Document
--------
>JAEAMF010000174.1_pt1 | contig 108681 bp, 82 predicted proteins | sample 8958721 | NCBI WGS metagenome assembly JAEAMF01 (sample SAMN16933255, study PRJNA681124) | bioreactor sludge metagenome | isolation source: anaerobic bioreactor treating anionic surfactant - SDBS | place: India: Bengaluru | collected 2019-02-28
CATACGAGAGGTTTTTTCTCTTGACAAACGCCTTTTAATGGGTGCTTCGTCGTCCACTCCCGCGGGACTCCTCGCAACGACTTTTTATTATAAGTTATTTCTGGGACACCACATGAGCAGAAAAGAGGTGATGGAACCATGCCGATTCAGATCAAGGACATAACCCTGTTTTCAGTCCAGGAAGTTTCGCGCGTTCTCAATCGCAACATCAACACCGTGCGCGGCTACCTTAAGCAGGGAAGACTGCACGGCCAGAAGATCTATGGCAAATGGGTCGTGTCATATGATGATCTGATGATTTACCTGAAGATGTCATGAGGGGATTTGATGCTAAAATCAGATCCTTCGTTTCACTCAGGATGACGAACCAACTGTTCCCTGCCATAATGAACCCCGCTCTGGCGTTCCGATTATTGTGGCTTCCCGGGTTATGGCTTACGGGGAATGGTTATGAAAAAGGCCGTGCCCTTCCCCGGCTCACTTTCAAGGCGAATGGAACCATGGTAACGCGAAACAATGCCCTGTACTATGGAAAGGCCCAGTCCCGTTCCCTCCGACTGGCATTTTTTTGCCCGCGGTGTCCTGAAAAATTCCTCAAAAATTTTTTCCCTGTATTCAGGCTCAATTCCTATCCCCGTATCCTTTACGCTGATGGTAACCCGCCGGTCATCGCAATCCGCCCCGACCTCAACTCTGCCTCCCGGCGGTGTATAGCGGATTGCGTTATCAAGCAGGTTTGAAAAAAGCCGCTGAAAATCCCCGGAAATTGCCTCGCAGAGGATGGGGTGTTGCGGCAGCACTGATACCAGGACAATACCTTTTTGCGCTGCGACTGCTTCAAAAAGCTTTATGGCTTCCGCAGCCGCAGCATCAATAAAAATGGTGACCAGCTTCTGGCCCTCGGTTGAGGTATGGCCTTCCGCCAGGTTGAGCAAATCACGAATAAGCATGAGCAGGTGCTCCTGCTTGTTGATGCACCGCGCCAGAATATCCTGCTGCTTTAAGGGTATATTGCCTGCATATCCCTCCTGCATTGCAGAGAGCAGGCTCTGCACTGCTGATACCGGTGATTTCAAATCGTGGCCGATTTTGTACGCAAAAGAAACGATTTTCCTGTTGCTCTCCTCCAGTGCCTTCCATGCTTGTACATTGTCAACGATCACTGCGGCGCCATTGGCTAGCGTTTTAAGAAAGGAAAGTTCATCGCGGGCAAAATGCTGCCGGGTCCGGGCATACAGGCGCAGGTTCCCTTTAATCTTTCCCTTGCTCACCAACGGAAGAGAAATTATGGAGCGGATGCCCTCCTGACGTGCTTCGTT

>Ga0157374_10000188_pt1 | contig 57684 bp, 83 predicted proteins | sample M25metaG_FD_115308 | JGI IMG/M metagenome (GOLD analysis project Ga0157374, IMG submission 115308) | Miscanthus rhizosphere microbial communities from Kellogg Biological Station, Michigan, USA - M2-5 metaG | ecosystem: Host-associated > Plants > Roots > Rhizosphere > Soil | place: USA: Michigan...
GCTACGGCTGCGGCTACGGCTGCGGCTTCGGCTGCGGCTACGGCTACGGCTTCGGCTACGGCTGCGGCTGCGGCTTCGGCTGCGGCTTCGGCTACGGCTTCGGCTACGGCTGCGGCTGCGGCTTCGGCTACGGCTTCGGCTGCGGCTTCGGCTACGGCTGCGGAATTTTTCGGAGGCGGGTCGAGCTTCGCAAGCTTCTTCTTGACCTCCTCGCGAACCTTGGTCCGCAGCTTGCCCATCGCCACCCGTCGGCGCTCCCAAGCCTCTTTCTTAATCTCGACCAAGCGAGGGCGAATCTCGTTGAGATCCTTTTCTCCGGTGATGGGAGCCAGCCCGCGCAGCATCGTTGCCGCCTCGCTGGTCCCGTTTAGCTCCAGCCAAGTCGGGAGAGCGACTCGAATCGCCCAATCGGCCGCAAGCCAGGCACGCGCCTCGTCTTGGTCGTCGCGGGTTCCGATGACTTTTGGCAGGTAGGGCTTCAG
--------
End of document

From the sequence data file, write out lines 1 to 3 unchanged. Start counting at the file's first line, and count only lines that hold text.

>JAEAMF010000174.1_pt1 | contig 108681 bp, 82 predicted proteins | sample 8958721 | NCBI WGS metagenome assembly JAEAMF01 (sample SAMN16933255, study PRJNA681124) | bioreactor sludge metagenome | isolation source: anaerobic bioreactor treating anionic surfactant - SDBS | place: India: Bengaluru | collected 2019-02-28
CATACGAGAGGTTTTTTCTCTTGACAAACGCCTTTTAATGGGTGCTTCGTCGTCCACTCCCGCGGGACTCCTCGCAACGACTTTTTATTATAAGTTATTTCTGGGACACCACATGAGCAGAAAAGAGGTGATGGAACCATGCCGATTCAGATCAAGGACATAACCCTGTTTTCAGTCCAGGAAGTTTCGCGCGTTCTCAATCGCAACATCAACACCGTGCGCGGCTACCTTAAGCAGGGAAGACTGCACGGCCAGAAGATCTATGGCAAATGGGTCGTGTCATATGATGATCTGATGATTTACCTGAAGATGTCATGAGGGGATTTGATGCTAAAATCAGATCCTTCGTTTCACTCAGGATGACGAACCAACTGTTCCCTGCCATAATGAACCCCGCTCTGGCGTTCCGATTATTGTGGCTTCCCGGGTTATGGCTTACGGGGAATGGTTATGAAAAAGGCCGTGCCCTTCCCCGGCTCACTTTCAAGGCGAATGGAACCATGGTAACGCGAAACAATGCCCTGTACTATGGAAAGGCCCAGTCCCGTTCCCTCCGACTGGCATTTTTTTGCCCGCGGTGTCCTGAAAAATTCCTCAAAAATTTTTTCCCTGTATTCAGGCTCAATTCCTATCCCCGTATCCTTTACGCTGATGGTAACCCGCCGGTCATCGCAATCCGCCCCGACCTCAACTCTGCCTCCCGGCGGTGTATAGCGGATTGCGTTATCAAGCAGGTTTGAAAAAAGCCGCTGAAAATCCCCGGAAATTGCCTCGCAGAGGATGGGGTGTTGCGGCAGCACTGATACCAGGACAATACCTTTTTGCGCTGCGACTGCTTCAAAAAGCTTTATGGCTTCCGCAGCCGCAGCATCAATAAAAATGGTGACCAGCTTCTGGCCCTCGGTTGAGGTATGGCCTTCCGCCAGGTTGAGCAAATCACGAATAAGCATGAGCAGGTGCTCCTGCTTGTTGATGCACCGCGCCAGAATATCCTGCTGCTTTAAGGGTATATTGCCTGCATATCCCTCCTGCATTGCAGAGAGCAGGCTCTGCACTGCTGATACCGGTGATTTCAAATCGTGGCCGATTTTGTACGCAAAAGAAACGATTTTCCTGTTGCTCTCCTCCAGTGCCTTCCATGCTTGTACATTGTCAACGATCACTGCGGCGCCATTGGCTAGCGTTTTAAGAAAGGAAAGTTCATCGCGGGCAAAATGCTGCCGGGTCCGGGCATACAGGCGCAGGTTCCCTTTAATCTTTCCCTTGCTCACCAACGGAAGAGAAATTATGGAGCGGATGCCCTCCTGACGTGCTTCGTT

>Ga0157374_10000188_pt1 | contig 57684 bp, 83 predicted proteins | sample M25metaG_FD_115308 | JGI IMG/M metagenome (GOLD analysis project Ga0157374, IMG submission 115308) | Miscanthus rhizosphere microbial communities from Kellogg Biological Station, Michigan, USA - M2-5 metaG | ecosystem: Host-associated > Plants > Roots > Rhizosphere > Soil | place: USA: Michigan...